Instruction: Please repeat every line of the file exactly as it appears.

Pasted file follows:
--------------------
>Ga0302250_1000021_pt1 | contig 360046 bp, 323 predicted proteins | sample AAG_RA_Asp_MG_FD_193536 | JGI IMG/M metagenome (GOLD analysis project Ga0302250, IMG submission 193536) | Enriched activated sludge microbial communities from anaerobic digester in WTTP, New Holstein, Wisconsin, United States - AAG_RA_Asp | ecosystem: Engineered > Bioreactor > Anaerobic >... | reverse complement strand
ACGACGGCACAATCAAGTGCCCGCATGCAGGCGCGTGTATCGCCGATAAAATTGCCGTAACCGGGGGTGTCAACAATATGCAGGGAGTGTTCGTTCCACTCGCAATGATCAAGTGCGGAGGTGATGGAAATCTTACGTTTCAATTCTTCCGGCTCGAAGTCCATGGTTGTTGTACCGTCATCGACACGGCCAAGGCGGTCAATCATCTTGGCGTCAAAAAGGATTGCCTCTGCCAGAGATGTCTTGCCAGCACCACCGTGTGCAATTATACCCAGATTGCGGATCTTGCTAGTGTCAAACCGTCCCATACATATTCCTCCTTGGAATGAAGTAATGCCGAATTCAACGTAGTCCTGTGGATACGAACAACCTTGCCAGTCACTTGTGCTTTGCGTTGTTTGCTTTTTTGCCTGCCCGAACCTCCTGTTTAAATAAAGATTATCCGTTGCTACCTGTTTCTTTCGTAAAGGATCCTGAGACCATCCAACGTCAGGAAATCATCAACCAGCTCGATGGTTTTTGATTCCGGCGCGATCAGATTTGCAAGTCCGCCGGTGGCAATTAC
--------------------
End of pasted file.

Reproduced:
>Ga0302250_1000021_pt1 | contig 360046 bp, 323 predicted proteins | sample AAG_RA_Asp_MG_FD_193536 | JGI IMG/M metagenome (GOLD analysis project Ga0302250, IMG submission 193536) | Enriched activated sludge microbial communities from anaerobic digester in WTTP, New Holstein, Wisconsin, United States - AAG_RA_Asp | ecosystem: Engineered > Bioreactor > Anaerobic >... | reverse complement strand
ACGACGGCACAATCAAGTGCCCGCATGCAGGCGCGTGTATCGCCGATAAAATTGCCGTAACCGGGGGTGTCAACAATATGCAGGGAGTGTTCGTTCCACTCGCAATGATCAAGTGCGGAGGTGATGGAAATCTTACGTTTCAATTCTTCCGGCTCGAAGTCCATGGTTGTTGTACCGTCATCGACACGGCCAAGGCGGTCAATCATCTTGGCGTCAAAAAGGATTGCCTCTGCCAGAGATGTCTTGCCAGCACCACCGTGTGCAATTATACCCAGATTGCGGATCTTGCTAGTGTCAAACCGTCCCATACATATTCCTCCTTGGAATGAAGTAATGCCGAATTCAACGTAGTCCTGTGGATACGAACAACCTTGCCAGTCACTTGTGCTTTGCGTTGTTTGCTTTTTTGCCTGCCCGAACCTCCTGTTTAAATAAAGATTATCCGTTGCTACCTGTTTCTTTCGTAAAGGATCCTGAGACCATCCAACGTCAGGAAATCATCAACCAGCTCGATGGTTTTTGATTCCGGCGCGATCAGATTTGCAAGTCCGCCGGTGGCAATTAC